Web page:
MAHLER | Symphony no. 1
GUSTAV MAHLER (1860-1911)
Symphony no. 1 in D
- Langsam. Schleppend – Immer sehr gemächlich
- Kräftig bewegt, doch nicht zu schnell
- Feierlich und gemessen, ohne zu schleppen
- Stürmisch bewegt
When Gustav Mahler began work on his First Symphony in 1884, he was an ardent young Wagnerian modernist, convinced that purely abstract music, without titles or programmes, was a thing of the past. He thought of calling the work “tone poem”, and of giving it a title, Titan, taken from the novel by the German romantic writer Jean Paul (the pen name of Johann Paul Richter). For Richter the “Titan”, the true genius, is a “Heaven-Stormer” (Himmelsstürmer), an obsessive, almost recklessly passionate idealist – in other words, a man just like Mahler.
First symphonies are always an important milestone, but for Mahler, keen to prove to the world that he was a serious composer as well as a brilliant, firebrand conductor, this was a potential breakthrough. At the same time, he was working through something highly personal: the after-effects of a love affair that had ended, painfully, at about the time he began work on the symphony. The problem with Mahler is that he had a strong tendency to idolise women he loved: later this was to cause big problems in his relationship with his wife, Alma.
For the premiere, in Budapest in 1889, Mahler decided to explain the ideas and emotions behind the symphony in a programme note, which told how the symphony progressed from “the awakening of nature at early dawn”, through youthful happiness and love, to the sardonic gloom of the funeral march, and then to the finale, subtitled “From Inferno to Paradise”. But Mahler soon began to lose faith in programmes. “I would like it stressed that the symphony is greater than the love affair it is based on,” he wrote. “The real affair became the reason for, but by no means the true meaning of, the work.” But there is more here than musical story-telling. Through his work as a conductor, Mahler was already acquiring exceptional technical skill in orchestration. His handling of a very large, colour-enhanced orchestra in his First Symphony (it got even bigger when he revised it) is remarkable enough in itself, and it plays a big part in scene-setting and creating moods. For an audience in 1889, hearing Mahler's First Symphony would have been like stepping into a new world. The opening can still surprise even today: one note, an A, is spread through almost the entire range of the string section, topped with ghostly violin harmonics. Other unusual colours follow: distant trumpet fanfares, high clarinet cuckoo-calls, a plaintive cor anglais, the bell-like bass notes of the harp. The sheer sound-wizardry is more typical of the 20th century than even the very late 19th.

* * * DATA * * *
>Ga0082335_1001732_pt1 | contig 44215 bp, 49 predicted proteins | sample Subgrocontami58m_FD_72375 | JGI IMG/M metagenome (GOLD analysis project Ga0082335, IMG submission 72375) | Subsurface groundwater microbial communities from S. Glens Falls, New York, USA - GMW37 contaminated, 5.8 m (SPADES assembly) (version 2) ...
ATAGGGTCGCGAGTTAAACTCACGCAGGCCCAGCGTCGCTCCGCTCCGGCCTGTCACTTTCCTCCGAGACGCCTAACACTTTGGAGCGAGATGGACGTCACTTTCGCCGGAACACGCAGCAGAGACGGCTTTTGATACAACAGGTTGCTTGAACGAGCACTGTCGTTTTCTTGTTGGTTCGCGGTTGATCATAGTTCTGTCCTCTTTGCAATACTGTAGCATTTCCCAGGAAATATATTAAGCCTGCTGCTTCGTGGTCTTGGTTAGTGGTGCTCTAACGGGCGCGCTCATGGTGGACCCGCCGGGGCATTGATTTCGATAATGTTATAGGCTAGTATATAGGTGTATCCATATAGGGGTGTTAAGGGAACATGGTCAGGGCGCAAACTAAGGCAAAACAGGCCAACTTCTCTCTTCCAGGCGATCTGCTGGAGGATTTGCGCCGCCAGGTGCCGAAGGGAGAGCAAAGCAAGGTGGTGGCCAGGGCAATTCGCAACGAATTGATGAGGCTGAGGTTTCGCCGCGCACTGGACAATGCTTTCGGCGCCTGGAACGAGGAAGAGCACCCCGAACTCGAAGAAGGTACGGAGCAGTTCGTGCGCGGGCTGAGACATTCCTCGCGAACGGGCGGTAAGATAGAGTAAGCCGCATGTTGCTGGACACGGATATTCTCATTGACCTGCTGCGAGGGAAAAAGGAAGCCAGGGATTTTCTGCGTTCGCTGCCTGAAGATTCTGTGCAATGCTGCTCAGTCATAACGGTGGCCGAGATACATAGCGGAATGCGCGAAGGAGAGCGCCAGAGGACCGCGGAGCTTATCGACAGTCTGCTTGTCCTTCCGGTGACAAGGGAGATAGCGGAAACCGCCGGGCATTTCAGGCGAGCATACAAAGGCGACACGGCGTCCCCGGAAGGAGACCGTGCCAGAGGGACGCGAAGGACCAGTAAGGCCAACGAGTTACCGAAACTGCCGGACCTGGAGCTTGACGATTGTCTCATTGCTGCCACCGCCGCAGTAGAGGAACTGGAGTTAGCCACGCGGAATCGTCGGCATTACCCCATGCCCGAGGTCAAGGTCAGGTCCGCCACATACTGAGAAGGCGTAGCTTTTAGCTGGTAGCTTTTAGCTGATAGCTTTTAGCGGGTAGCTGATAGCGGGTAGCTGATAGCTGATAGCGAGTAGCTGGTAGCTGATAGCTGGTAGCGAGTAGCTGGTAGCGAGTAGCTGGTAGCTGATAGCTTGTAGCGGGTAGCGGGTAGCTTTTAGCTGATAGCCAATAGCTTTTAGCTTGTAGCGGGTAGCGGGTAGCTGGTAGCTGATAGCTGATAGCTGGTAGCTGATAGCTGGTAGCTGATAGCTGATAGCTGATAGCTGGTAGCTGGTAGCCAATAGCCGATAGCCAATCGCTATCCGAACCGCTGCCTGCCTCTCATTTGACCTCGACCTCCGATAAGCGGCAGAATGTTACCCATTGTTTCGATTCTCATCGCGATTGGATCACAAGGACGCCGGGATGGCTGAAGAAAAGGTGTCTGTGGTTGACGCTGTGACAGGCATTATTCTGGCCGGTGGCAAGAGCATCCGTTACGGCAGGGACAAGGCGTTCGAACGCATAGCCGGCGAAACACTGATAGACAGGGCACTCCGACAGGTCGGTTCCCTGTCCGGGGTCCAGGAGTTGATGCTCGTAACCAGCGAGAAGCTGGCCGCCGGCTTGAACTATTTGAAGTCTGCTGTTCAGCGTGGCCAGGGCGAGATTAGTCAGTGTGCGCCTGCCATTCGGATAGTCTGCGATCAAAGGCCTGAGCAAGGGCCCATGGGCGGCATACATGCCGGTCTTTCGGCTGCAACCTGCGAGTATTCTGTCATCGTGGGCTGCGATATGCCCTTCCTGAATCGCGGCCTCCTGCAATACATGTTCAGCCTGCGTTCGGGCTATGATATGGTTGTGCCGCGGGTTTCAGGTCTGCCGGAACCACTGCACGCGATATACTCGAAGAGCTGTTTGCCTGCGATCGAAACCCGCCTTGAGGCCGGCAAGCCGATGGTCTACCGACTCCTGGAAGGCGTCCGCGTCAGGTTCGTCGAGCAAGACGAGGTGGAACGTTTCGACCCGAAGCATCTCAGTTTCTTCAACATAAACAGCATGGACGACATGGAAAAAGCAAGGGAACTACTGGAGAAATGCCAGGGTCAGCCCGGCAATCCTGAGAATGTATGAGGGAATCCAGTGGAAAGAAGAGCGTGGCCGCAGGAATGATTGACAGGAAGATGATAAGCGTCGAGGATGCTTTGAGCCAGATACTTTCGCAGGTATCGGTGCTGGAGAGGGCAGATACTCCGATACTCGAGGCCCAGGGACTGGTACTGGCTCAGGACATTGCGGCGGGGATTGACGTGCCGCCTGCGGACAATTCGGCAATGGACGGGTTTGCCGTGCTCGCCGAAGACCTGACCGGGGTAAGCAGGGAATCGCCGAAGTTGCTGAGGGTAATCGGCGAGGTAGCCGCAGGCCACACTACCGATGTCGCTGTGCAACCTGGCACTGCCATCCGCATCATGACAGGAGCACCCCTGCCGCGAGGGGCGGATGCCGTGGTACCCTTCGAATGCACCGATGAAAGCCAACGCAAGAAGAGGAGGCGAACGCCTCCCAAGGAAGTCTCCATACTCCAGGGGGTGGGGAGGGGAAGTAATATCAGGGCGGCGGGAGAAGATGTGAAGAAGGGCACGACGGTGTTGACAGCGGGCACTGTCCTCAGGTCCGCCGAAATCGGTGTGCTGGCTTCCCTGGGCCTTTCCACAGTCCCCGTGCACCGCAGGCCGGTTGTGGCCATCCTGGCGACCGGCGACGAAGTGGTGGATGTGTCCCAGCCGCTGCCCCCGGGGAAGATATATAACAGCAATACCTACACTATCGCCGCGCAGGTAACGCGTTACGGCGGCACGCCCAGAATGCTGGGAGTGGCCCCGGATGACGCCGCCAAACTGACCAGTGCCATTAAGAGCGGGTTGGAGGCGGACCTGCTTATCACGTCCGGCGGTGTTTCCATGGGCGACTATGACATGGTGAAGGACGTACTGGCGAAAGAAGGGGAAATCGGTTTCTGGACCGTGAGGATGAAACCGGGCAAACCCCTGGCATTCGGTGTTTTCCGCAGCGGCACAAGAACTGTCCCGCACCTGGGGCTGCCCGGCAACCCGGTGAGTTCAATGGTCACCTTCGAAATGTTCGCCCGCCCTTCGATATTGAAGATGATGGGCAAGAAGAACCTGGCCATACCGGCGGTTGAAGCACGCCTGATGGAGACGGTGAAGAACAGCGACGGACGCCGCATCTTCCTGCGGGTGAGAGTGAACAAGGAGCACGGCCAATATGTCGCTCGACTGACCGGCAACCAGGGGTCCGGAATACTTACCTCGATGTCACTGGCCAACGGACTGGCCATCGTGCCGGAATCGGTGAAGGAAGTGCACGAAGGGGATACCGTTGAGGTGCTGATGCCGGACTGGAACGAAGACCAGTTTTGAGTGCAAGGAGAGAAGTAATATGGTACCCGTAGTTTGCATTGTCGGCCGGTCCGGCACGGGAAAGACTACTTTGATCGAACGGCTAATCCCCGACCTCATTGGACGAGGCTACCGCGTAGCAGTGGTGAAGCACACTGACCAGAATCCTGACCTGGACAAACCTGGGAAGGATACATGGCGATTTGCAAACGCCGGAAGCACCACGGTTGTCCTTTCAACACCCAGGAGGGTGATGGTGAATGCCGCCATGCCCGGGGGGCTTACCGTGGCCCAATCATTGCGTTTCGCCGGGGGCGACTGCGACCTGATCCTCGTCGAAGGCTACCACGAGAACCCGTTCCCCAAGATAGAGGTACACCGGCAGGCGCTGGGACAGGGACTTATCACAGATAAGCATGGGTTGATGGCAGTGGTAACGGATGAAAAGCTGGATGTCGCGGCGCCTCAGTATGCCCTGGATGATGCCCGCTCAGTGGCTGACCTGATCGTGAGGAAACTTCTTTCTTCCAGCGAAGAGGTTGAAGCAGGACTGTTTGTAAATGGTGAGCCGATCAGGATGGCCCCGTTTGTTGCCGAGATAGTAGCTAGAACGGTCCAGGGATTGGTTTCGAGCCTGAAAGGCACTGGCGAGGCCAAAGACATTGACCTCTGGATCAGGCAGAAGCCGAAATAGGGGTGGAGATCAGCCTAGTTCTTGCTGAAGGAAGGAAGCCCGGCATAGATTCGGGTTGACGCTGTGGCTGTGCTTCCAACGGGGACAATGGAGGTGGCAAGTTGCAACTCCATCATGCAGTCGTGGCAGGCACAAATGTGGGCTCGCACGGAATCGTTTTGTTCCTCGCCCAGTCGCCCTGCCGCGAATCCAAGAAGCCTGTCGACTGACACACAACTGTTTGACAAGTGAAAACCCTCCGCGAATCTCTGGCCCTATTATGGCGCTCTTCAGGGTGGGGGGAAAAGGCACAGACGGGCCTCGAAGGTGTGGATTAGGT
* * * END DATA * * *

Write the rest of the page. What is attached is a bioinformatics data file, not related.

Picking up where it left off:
Mahler’s First Symphony is full of pointers to meanings beyond the notes. The main theme of the first movement – heard on cellos and basses after the slow, intensely atmospheric “dawn” introduction – is taken from the second of Mahler’s Lieder eines fahrenden Gesellen (Songs of a Wayfarer). In the song, a young man, jilted in love, sets out on a journey hoping that nature will help his own heart to heal. The ending seems cheerful enough, but at the heart of the movement comes a darkly mysterious passage, with sinister new sounds: the low, quiet growl of a tuba, ominous drum-beats, and a repeated sighing figure for cellos. In the words of the song: “So will my joy blossom too? No, no; it will never, never bloom again.”
Dance music dominates the second movement, especially the robust, earthy vigour of the Ländler (the country cousin of the sophisticated urban Waltz). But the slower, more reflective Trio brings more adult expression: nostalgia and, later, sarcasm (shrill high woodwind). The third movement is in complete contrast: an eerie, sardonic funeral march, based on the old nursery tune Frère Jacques, partly inspired by a painting by Jacques Callot, The Huntsman’s Funeral, in which a procession of animals carries the hunter to his grave. At the heart of this movement, Mahler quotes another of the Lieder eines fahrenden Gesellen, which tells how the rejected lover finds consolation in the thought of death.
But in the finale Mahler strives ever onward – in the words of the discarded programme, “From Inferno to Paradise”. At first all is turbulence, but when the storm has died down, strings present an ardent, slower melody. A brief memory of the first movement’s “dawn” music, and the struggle begins again. More reminiscences and still more heroic struggles follow, until the symphony ends in jubilation, with a horn theme recalling “And he shall reign” from Handel’s Messiah. But even without that massive hint, the message would be clear enough.
Programme note by Stephen Johnson
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